Recently, journalist Mike Freeman wrote an article blasting golf superstar Tiger Woods for not supporting Barack Obama, suggesting that Woods is not being a good citizen, and, in fact, not helping the African-American cause as a result of it.
In fact, Freeman should have to carry Tiger's clubs for a week for this preposterous charge. The fact of the matter is that Tiger Woods is probably the most recognizable black athlete on earth. Period. Some would even argue that he is the most recognizable athlete altogether.
What Freeman fails to realize is that Tiger is carrying on with an American tradition of keeping his political beliefs discreet. Anyone remember Dave Chapelle's colorful piece on how people would rather talk explicitly about bedroom affairs than share their thoughts on candidates? It was funny, but it definitely holds some truth to it.
Tiger simply wanted to keep his mouth shut and lead his own life and not brag about which of the two candidates he selected in the voting booth. After all, isn't that why voting booths have curtains so nobody sees which button you pressed?
To those who say that athletes are people just like us and should be politically active, I say you are right, but I also think they should be wise about it.
Remember Curt Schilling? He rallied heavily for George W. Bush in 2004, and more power to him for that. But you know what, that's something he did outside of his sports world, and I have no problem with that at all.
Reporters wanted to know how Schilling felt in the sixth inning when he gave up a run, and they couldn't care less about what he had to say about Bush's policies.
Curt Schilling was a starting pitcher for the Boston Red Sox, not a political correspondent for Fox News. If an athlete wants to get politically involved, then great. If not, so what?
There is another crowd who argues that Tiger could have significantly helped in the elections due to his fame and success. Here's the catch: he also could have hurt himself.
A simple truth regarding athlete-media relations is that anything you say can and will be used against you in some way or another, whether you like it or not.
Anyone who follows the NBA closely remembers the incident a few years ago when Kevin Garnett suggested that the playoffs were like a war, and that he was ready to get out the guns and the AK's and all the other weapons he needed to win his battles.
Not only did Garnett hurt his own image, but also the NBA's image at a time when commissioner David Stern was (and still is) trying to increase the league's support in many red states.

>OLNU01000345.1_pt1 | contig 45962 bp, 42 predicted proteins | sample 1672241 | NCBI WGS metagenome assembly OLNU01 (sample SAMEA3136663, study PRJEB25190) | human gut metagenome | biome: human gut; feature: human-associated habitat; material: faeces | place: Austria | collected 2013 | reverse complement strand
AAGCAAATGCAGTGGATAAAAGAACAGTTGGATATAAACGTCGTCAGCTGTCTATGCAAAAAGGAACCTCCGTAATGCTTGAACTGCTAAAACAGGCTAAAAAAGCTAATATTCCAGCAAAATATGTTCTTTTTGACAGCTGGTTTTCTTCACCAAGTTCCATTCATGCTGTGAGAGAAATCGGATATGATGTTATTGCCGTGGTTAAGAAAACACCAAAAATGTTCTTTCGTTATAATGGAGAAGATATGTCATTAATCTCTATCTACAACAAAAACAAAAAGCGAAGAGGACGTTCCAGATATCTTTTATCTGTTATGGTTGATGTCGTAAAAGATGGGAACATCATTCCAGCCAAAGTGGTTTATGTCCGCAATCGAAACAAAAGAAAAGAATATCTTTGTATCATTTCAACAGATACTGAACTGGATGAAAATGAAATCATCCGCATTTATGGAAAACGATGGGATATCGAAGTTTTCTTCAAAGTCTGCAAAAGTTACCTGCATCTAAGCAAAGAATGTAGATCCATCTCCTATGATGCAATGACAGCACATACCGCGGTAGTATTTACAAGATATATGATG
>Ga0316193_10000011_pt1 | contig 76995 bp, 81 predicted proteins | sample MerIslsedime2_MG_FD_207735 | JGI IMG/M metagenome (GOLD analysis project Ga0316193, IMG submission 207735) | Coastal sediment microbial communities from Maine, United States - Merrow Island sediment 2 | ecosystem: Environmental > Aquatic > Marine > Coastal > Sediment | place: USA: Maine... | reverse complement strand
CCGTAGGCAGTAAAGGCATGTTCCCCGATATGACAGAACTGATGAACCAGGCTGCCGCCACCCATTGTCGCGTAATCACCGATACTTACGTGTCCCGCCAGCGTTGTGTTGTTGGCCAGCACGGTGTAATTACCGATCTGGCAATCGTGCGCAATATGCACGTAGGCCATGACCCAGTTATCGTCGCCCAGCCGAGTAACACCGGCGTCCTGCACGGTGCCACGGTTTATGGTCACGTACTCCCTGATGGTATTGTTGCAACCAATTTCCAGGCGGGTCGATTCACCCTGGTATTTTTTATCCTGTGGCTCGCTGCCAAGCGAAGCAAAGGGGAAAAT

On a purely political tangent, Tiger could have hurt Mr. Obama's chances by giving the conservative right more fuel to their constant charge that the Dems are supported by movie stars and athletes while the GOP has the backing of real, everyday Americans.
If Woods did endorse Obama, Rush Limbaugh would have another pill-poppin' work day, Bill O'Reilly would surely have another happy moment in his miserable life, and Ann Coulter's horns would finally come out of her head for all to see.
So I thank you, Mr. Woods, for keeping your pie hole shut. I would prefer to not see Ann Coulter's horns just yet.
And now to the most important, yet subtle, charge that Freeman shot at Tiger. I get the feeling that Freeman is accusing Woods of doing a disservice to the African-American community by not supporting Obama. He almost makes it seem like Woods is a traitor to his people.
This issue needs to be addressed because this attitude towards Tiger has persisted among many in the black community, and it is absolutely unsubstantiated. Tiger Woods has set up many charities around the United States, the most famous of which is The Tiger Woods Foundation.
It is specifically aimed at improving the lives of disadvantaged inner-city children. Tiger may be filthy rich, but he does his part to ensure that those needing that one break get a helping hand.
Tiger Woods is not hurting the black image whatsoever, plain and simple. It cannot be stated any clearer.
Ron Artest hurt the black image with his antics in Detroit. Kobe Bryant hurt the black image with his antics in Vail, Colo. Pacman Jones hurt the black image with his antics in Nashville, Dallas, New York, and pretty much any other city with a booming strip club.
When these athletes are charged with their crimes and their faces are all over CNN, do you not get the feeling that millions upon millions of African-Americans just sit there with their heads hung in disbelief? Do you ever think that they might feel just a tad bit betrayed? For those millions, Iverson isn't the answer, Woods is.
Sure, Tiger can be boring off the golf course. He's what people might call "plain ol' vanilla." He speaks his mind when it comes to his swing or what he thinks of Phil Mickelson, but when it comes to things unrelated to golf, he keeps his mouth shut in today's ever-intrusive world (thank you, ESPN).
Tiger Woods didn't hurt his own race by staying out of the political arena. In fact, he didn't hurt anyone at all. He only helps his race everyday by being himself: a drama-free, trouble-free, no-nonsense guy who just goes on about his own business.
Oh, and it also helps that the best golfer on earth is the son of a black man who wasn't even allowed into golf courses in his own youth.
So Freeman, the next time you wish to malign an athlete or a celebrity by suggesting that he is detrimental to his own people, pick someone less honorable than Tiger Woods. Believe me, you will find plenty.
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